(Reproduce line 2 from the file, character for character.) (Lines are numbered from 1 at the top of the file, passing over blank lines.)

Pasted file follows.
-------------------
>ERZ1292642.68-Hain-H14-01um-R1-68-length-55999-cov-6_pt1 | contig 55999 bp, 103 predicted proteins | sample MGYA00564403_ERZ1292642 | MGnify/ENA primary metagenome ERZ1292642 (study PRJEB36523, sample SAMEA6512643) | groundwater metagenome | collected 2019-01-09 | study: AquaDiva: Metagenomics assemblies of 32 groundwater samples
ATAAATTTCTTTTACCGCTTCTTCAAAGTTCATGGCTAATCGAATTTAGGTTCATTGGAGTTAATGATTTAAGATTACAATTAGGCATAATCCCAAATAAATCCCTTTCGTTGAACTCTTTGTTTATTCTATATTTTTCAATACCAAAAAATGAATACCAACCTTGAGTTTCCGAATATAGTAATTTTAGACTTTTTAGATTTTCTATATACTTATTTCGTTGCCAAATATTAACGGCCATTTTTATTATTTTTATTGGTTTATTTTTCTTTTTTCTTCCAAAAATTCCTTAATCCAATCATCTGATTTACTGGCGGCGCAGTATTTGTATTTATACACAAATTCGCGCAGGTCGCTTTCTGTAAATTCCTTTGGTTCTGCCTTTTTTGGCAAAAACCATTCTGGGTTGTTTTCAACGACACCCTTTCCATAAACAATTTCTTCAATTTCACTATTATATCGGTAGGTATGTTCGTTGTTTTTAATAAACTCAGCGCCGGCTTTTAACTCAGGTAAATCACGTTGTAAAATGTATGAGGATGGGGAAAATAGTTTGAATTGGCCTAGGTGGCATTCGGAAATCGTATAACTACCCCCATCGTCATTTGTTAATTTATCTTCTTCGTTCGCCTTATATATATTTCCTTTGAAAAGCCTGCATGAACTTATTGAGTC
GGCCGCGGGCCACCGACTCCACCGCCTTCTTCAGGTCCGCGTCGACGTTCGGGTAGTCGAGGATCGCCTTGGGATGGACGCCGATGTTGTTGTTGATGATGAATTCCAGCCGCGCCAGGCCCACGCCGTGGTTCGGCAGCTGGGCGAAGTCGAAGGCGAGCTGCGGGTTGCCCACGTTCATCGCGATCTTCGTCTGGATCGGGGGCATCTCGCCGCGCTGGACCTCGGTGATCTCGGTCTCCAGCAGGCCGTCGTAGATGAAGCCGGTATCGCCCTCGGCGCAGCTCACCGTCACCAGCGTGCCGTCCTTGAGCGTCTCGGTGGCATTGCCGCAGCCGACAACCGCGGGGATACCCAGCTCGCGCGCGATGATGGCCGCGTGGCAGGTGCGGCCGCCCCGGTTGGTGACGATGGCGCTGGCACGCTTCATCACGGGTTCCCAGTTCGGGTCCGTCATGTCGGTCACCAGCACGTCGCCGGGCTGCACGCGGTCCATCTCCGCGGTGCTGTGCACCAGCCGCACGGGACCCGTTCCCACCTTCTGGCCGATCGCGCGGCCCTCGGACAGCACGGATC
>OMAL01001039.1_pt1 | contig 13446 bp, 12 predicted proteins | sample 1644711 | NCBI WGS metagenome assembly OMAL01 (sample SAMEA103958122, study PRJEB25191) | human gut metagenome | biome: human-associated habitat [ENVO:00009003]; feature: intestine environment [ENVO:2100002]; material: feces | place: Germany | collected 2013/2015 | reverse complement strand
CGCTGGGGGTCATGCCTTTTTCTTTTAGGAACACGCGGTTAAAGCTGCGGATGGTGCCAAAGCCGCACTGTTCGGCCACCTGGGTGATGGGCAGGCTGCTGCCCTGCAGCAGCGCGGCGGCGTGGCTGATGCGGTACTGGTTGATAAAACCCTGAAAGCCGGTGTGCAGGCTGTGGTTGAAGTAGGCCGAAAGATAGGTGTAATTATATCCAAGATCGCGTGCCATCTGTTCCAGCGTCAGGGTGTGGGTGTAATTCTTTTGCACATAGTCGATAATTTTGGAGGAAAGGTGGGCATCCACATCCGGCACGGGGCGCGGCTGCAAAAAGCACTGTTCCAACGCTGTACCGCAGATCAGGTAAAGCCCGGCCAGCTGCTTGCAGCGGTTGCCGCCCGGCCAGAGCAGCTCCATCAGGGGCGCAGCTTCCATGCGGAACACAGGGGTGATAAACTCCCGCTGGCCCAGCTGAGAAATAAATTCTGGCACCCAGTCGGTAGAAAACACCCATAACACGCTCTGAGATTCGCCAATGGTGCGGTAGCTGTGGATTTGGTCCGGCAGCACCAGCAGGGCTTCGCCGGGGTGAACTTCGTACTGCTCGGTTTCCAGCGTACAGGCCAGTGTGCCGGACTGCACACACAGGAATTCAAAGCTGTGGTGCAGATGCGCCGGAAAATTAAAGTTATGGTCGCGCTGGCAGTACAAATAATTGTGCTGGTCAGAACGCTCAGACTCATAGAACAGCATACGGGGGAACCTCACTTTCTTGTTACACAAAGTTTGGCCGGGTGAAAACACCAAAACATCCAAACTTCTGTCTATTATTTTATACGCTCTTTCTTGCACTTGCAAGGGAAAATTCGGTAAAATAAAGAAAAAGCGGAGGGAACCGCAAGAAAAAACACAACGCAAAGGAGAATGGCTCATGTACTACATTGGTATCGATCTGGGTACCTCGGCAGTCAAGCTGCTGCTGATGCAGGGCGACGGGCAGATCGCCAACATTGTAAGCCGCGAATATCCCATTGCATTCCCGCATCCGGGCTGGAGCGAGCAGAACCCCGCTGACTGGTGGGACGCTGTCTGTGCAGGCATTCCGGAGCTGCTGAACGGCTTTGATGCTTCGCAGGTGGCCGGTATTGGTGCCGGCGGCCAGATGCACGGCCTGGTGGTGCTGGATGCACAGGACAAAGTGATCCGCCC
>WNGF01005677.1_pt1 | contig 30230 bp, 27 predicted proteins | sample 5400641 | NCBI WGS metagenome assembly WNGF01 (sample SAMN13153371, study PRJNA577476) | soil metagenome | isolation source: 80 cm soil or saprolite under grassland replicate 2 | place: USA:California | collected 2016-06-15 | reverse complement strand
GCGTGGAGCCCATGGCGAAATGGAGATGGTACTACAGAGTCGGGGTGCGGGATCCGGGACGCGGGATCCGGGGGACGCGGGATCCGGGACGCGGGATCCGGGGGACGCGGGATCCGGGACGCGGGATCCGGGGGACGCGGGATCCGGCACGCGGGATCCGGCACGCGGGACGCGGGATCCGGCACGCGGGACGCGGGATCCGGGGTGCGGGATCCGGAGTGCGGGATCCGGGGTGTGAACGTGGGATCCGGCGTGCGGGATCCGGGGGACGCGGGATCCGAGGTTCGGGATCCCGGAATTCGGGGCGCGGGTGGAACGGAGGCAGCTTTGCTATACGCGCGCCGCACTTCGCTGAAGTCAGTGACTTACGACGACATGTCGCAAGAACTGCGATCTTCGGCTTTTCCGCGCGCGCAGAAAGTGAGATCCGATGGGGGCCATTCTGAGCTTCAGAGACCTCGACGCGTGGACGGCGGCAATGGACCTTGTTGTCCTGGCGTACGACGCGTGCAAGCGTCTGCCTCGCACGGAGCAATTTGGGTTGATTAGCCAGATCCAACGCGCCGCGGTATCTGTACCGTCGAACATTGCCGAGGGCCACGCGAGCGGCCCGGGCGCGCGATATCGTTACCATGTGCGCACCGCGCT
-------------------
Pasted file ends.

ATAAATTTCTTTTACCGCTTCTTCAAAGTTCATGGCTAATCGAATTTAGGTTCATTGGAGTTAATGATTTAAGATTACAATTAGGCATAATCCCAAATAAATCCCTTTCGTTGAACTCTTTGTTTATTCTATATTTTTCAATACCAAAAAATGAATACCAACCTTGAGTTTCCGAATATAGTAATTTTAGACTTTTTAGATTTTCTATATACTTATTTCGTTGCCAAATATTAACGGCCATTTTTATTATTTTTATTGGTTTATTTTTCTTTTTTCTTCCAAAAATTCCTTAATCCAATCATCTGATTTACTGGCGGCGCAGTATTTGTATTTATACACAAATTCGCGCAGGTCGCTTTCTGTAAATTCCTTTGGTTCTGCCTTTTTTGGCAAAAACCATTCTGGGTTGTTTTCAACGACACCCTTTCCATAAACAATTTCTTCAATTTCACTATTATATCGGTAGGTATGTTCGTTGTTTTTAATAAACTCAGCGCCGGCTTTTAACTCAGGTAAATCACGTTGTAAAATGTATGAGGATGGGGAAAATAGTTTGAATTGGCCTAGGTGGCATTCGGAAATCGTATAACTACCCCCATCGTCATTTGTTAATTTATCTTCTTCGTTCGCCTTATATATATTTCCTTTGAAAAGCCTGCATGAACTTATTGAGTC